Let’s start with a simple definition: Network Automation is the process of automating manual, repetitive or complex tasks to improve the consistency of your network, reduce human errors, lower operational costs and ultimately helps you run your network more efficiently. Although you won’t get a one-size-fits-all definition in this article, I want to give you a clearer idea of what it is and what it is not.
Let’s keep working in our definition. Automation is the process of moving a task away from a human and outsource it to a system. For instance, if you need to configure a VLAN in 200 switches and you have a team of 5 people, you can ask each engineer to make the same change in 40 devices. Additionally, you will have to ask them to test these changes and confirm that the users can then reach servers in the same VLAN at least. In contrast, when you “automate” this task, your system will prepare, deploy and test the changes in those 200 devices for you. As a result, we will be helping five engineers to not waste their precious time in a repetitive and boring task that won’t make them any better.
There are many reasons why would you want to automate some tasks and we discuss this in the Why Network Automation post, but for now we will focus on “what” it is instead.
We’ve seen that with automation we can save some time for our colleagues and us but what is that about SDN, NFV, Ansible, Netbox, GIT, DevOps, APIs… Insert any other trendy word you may have read or heard online that is usually associated (directly or indirectly) to Network Automation
Some people tend to associate many of these tools, practices or technologies with Network Automation. Still, they are not the “What”; they are the “How” we deploy it instead.
What is Not Network Automation?
To continue with the definition, we will use another approach and define what is not Network Automation.
Ansible, for example, is one of the most used orchestration tools in the Network Automation area and is commonly used to deploy changes, to get information from our devices or even to generate reports. There are many use cases that you can benefit from by using Ansible or any other open-source tool. However, it is important to make the distinction that Ansible is not what Network Automation is all about. It is just one of the many tools you can use in your automation journey to solve your problems.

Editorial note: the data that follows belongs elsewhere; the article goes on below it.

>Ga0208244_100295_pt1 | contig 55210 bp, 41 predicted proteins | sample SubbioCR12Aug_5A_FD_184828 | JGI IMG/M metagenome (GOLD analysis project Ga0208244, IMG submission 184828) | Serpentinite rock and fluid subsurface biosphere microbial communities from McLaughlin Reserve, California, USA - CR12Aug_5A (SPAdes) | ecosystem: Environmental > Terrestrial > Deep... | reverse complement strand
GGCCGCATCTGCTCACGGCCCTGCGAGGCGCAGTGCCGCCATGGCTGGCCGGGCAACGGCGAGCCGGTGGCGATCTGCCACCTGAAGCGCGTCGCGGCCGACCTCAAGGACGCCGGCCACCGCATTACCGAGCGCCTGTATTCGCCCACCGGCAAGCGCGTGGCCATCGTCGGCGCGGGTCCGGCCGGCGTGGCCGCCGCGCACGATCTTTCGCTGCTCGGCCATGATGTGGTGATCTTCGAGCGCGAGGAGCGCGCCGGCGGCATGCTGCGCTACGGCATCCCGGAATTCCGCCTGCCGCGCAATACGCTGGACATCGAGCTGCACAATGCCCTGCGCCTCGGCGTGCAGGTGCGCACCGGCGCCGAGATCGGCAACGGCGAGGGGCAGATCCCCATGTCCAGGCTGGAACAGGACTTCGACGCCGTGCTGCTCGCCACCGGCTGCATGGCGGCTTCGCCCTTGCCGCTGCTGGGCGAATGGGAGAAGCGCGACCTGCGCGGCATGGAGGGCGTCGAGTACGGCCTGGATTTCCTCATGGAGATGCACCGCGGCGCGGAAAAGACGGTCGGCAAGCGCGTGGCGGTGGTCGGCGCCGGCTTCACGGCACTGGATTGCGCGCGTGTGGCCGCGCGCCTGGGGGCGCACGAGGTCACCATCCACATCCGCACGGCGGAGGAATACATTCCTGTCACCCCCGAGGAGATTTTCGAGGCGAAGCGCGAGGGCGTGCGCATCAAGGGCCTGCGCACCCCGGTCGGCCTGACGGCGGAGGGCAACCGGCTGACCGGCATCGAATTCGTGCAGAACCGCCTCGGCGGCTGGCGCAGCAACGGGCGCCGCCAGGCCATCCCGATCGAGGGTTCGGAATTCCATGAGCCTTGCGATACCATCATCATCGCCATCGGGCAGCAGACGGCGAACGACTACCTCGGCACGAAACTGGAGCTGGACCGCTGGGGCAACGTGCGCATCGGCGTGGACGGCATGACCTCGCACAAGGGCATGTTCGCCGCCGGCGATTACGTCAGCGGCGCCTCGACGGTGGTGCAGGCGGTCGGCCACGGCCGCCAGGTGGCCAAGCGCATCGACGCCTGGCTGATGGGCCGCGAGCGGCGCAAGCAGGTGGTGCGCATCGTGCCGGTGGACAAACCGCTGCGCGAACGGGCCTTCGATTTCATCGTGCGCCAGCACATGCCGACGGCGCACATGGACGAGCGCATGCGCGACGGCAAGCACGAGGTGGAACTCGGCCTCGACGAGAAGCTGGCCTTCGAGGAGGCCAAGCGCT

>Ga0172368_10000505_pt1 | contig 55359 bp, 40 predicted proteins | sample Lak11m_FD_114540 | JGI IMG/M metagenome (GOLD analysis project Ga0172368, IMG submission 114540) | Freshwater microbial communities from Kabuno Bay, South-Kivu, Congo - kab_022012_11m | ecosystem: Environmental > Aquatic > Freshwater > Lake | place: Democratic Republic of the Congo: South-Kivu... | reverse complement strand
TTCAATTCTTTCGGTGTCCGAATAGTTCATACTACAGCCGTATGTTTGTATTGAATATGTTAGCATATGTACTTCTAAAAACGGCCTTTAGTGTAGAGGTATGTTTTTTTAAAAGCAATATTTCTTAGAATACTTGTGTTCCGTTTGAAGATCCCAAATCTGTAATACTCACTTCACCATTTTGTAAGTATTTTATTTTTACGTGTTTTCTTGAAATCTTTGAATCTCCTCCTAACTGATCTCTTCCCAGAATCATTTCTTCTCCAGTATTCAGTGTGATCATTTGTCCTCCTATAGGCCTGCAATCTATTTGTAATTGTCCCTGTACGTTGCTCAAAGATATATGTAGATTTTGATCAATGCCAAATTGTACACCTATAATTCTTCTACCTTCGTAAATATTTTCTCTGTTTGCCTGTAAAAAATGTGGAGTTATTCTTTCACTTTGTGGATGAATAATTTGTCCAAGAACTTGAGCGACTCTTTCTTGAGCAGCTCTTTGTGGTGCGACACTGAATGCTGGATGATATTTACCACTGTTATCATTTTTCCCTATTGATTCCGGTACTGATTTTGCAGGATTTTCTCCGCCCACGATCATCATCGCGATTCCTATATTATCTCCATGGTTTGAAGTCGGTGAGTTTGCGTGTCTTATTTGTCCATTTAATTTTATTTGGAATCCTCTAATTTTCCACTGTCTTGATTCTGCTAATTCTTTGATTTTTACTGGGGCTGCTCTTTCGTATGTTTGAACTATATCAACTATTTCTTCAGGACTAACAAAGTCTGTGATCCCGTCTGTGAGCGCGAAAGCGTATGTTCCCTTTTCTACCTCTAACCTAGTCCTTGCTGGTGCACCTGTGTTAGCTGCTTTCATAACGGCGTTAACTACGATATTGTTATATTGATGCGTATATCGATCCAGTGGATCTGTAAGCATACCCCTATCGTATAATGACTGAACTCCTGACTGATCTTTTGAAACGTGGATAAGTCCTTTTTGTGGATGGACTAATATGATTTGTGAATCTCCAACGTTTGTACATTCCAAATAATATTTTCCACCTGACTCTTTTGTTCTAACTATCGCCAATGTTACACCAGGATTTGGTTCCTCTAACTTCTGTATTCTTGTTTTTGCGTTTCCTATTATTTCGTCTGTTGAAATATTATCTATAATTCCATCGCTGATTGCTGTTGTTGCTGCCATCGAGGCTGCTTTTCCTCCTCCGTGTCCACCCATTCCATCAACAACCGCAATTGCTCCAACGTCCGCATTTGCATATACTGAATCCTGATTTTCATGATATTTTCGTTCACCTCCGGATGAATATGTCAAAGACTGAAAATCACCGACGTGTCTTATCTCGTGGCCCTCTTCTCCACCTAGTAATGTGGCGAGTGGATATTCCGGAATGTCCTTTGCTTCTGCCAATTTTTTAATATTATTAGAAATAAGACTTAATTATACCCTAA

To continue, I’d love it if we can agree with the fact that Network Automation is NOT the solution for all our problems. I must admit I cringe every time I hear phrases like: “We need to automate all our network” or “let’s automate it ” without even thinking on the extent of the changes needed.
Is crucial to be intentional and evaluate the effort vs reward ratio when considering automation. To illustrate this point, think on one task that you do once every couple of months (and let’s call it “Task Y”). We estimate that “Task Y” takes us 4 minutes to complete so if we do some basic maths we can state that doing “Task Y” only takes us 24 minutes a year.
“Task Y” – Time spent per year
4 minutes * (12/2 = 6 times a year) = 24 minutes a year
Let’s now try to think in terms of Return on Investment (RoI), we can estimate that automating “TaskY” would require us 8 hours of work (Automation effort). But how many times would we need to complete “Task Y” to make this automation initiative worth it?. Let’s jump back to our math101 class, and let’s do a quick calculation:
Execution time = 4 minutes
Frequency = Once every 2 months
Automation Effort = 8 hours = 60 minutes x 8 hours = 480 minutes
Times to make it worthwhile = 480 minutes / 4 Minutes = 120 times
Years to make it worthwhile = 120 times / 2 months = 60 months = 5 years
The figures above suggest that we should automate “TaskY” only if we expect to be doing it for the next five years (Or more ideally).
Most of the times, these tasks will stop well before five years, so probably the effort required to automate “TaskY” doesn’t worth your effort.
Some times is not just about the time a task can take us but the money that it represents for an organisation. The case described before is just an example. Still, the main suggestion is to always think about the effort vs reward ratio before committing to automate a task.
The reality is, Network Automation will mean different things for different people, but I would summarise it as the process of automating tasks to improve the way we work, to be more efficient and solve problems that can save us time, money and energy.
In the next post, we will talk about “Why Network Automation is important?” and we’ll see a few use cases.
I would like to hear what is your definition of Network Automation, and how do you use it daily?